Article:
Mass Balance Paradigm Software
The mass balance paradigm is an important new approach to evaluating Monitored Natural Attenuation (MNA) at chlorinated solvent sites. By using the mass balance approach, site managers can demonstrate that the assimilative capacity of a particular system is either capable (or incapable) of managing the mass flux of chlorinated solvents emitted from a source zone. In addition, a detailed mass balance at a site can provide valuable insight on:
- Which processes contribute to the overall assimilative capacity?
- How the source term might change over the long-term lifetime of the source?
- To what degree competing reactions interfere with solvent biodegradation processes?
- How sustainable biodegradation is likely to be over the long term?
However, the mass balance approach can be difficult to apply at sites with current solute transport models, particularly numerical models.
Most numerical models do not:
- Have the ability to directly provide key mass flux data
- Distinguish between mass loss due to different natural attenuation processes
- Simulate long-term behavior of sources at sites
The BIOBALANCE Toolkit was developed to address these shortcomings. Other notable developments incorporated in BIOBALANCE include:
- The ability to Assess stability of plumes originating from both vadose and submerged source zones.
- Evaluate plume stability (time and size) using an iterative approach that solves equations in BIOCHLOR and documents the relative contributions of various attenuation mechanisms.
- Examine the sustainability of anaerobic degradation processes based on an approximate balance of electron acceptor and electron donor.
- Provide an overarching accounting of mass balance results from the various modules in the form of a summary report.
The toolkit comprises of the following modules:
Source Module: The source module uses simple mass balance models to provide estimates of the reduction in Remediation Time Frame (RTF) for a given amount of source depletion. The module has the capacity to address the impact of different remediation strategies on the source mass and the mass flux from the source (e.g. reducing flux via a permeable reactive barrier, or reducing source mass from a source depletion technology). Both vadose zone and submerged sources can be modeled.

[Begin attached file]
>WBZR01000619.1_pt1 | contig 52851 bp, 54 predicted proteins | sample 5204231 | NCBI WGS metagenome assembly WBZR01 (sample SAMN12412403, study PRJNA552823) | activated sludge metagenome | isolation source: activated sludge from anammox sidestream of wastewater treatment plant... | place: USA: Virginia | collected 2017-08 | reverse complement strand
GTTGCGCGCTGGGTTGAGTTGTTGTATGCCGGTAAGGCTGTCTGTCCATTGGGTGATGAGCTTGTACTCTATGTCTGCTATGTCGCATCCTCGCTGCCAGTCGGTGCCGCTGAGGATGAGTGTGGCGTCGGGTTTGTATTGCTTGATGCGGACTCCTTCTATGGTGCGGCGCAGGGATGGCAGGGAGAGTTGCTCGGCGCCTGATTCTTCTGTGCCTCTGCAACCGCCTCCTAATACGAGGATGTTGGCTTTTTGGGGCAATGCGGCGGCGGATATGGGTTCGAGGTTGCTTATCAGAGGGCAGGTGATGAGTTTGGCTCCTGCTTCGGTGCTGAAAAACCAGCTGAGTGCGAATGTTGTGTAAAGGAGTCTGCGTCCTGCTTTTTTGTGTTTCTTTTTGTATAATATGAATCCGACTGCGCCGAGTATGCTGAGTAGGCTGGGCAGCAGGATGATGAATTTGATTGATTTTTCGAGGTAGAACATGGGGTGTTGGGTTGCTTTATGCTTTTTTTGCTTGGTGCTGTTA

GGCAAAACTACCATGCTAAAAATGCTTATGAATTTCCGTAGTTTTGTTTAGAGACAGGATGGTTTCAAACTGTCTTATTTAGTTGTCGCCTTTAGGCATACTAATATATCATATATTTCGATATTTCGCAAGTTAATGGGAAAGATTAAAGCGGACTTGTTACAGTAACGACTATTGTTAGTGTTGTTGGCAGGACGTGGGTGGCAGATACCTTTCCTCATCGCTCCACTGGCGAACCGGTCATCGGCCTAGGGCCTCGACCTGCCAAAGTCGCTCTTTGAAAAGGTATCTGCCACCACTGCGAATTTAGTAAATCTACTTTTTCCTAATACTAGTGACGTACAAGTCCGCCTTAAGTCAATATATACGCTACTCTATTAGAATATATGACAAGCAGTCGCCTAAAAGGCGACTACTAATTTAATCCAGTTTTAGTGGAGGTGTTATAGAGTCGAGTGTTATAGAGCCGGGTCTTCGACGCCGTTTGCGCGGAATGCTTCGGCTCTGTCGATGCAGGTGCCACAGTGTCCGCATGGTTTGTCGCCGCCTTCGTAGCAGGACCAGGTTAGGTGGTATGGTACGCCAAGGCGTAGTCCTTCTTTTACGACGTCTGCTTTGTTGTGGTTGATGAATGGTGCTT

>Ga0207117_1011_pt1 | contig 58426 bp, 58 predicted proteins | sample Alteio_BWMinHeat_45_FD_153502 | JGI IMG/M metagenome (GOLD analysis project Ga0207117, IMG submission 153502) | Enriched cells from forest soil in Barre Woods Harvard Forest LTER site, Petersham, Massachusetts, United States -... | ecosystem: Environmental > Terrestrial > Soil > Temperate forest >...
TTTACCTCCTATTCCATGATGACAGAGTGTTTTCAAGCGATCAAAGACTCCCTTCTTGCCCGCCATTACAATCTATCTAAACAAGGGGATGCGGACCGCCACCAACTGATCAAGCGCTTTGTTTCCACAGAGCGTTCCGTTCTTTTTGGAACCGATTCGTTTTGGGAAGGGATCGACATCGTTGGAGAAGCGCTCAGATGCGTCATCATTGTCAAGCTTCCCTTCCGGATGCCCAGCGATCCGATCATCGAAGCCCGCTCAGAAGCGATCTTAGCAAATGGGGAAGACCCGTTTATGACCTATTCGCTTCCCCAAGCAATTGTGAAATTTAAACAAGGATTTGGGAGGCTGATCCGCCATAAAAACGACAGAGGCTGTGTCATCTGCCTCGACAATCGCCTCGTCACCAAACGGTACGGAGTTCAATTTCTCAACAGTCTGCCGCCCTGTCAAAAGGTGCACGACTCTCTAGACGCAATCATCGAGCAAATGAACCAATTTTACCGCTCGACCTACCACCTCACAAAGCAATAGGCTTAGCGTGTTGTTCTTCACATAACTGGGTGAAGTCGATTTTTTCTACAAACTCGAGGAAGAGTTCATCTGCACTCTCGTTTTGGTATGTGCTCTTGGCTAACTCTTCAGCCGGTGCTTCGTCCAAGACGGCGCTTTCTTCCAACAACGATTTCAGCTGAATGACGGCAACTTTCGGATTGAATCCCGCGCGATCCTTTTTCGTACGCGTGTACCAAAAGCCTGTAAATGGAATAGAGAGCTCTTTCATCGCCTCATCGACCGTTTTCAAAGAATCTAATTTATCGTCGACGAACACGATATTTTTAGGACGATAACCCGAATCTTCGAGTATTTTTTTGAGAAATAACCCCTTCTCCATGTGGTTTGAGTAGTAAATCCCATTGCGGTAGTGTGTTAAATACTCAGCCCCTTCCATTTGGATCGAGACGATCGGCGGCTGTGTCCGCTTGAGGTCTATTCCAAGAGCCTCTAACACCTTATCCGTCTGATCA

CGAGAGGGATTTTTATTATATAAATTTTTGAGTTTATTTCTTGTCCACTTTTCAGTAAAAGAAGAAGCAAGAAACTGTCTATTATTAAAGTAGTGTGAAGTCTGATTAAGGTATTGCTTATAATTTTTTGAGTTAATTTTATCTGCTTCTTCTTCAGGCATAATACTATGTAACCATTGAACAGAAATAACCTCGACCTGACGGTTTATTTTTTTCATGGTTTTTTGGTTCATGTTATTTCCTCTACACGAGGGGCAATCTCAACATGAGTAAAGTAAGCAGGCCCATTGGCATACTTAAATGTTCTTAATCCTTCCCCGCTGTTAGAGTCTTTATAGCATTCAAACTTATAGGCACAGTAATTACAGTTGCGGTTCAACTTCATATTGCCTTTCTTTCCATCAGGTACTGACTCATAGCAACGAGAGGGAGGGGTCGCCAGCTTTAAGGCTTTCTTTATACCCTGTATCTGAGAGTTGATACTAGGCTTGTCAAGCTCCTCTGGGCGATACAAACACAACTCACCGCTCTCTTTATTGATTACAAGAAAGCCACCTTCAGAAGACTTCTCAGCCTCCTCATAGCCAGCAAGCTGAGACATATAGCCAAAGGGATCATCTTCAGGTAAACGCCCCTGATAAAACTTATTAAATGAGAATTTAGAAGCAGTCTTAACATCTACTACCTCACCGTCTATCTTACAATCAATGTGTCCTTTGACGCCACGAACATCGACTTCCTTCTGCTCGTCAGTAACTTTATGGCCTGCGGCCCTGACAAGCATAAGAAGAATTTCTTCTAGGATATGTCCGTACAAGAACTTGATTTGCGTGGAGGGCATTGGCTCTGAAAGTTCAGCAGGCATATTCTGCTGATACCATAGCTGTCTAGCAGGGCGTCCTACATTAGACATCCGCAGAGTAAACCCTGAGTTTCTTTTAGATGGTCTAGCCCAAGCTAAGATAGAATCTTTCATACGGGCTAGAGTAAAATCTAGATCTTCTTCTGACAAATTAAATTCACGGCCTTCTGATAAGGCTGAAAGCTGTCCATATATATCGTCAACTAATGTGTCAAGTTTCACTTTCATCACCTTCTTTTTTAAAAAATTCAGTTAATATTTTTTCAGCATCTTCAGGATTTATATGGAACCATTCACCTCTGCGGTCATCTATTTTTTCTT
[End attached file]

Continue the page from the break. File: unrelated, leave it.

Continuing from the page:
Competition Module: This module calculates how mass flux of competing electron acceptors such as dissolved oxygen, nitrate, and sulfate into the source zone translates into lost electron donor capacity. The impact of ferric iron reduction and methane generation is also included in the mass balance.
Donor Module: Users can estimate the sustainability of a source zone based on either NAPL composition data or dissolved constituent data. In this module, stoichiometric relationships are used to calculate the ratio of electron donor to the chlorinated solvent present in the source zone.
Plume Module: This module helps predict the benefit of remediation strategies on plume length and mass flux. Plume length vs. time and mass flux vs. distance curves are generated using an analytical groundwater model. The relative contribution of natural attenuation processes such as dispersion, sorption, degradation, and source decay to mass flux are calculated and presented in a graphical format.
Final Mass Balance: Key mass balances on solvents, donors, and competing electron acceptors over the lifetime of the source are integrated and presented. The spreadsheet tool uses hydrogeologic, geochemical, and contaminant data that are typically generated from MNA projects at chlorinated solvent sites to simulate the long-term behavior of sources at these sites.
Limited technical support is available from David Adamson.
The Biobalance Toolkit model requires a computer system capable of running Microsoft® Excel (2000/XP) for Windows (2000/XP) and Microsoft Word for Windows (2000/XP), and reading Adobe Acrobat pdf documents. Operation requires an IBM-compatible PC equipped with a Pentium or later processor running at a minimum of 450 MHz. A minimum of 256 MB of system memory (RAM) is strongly recommended. Computers not meeting these recommendations will experience slow running times and/or problems with memory.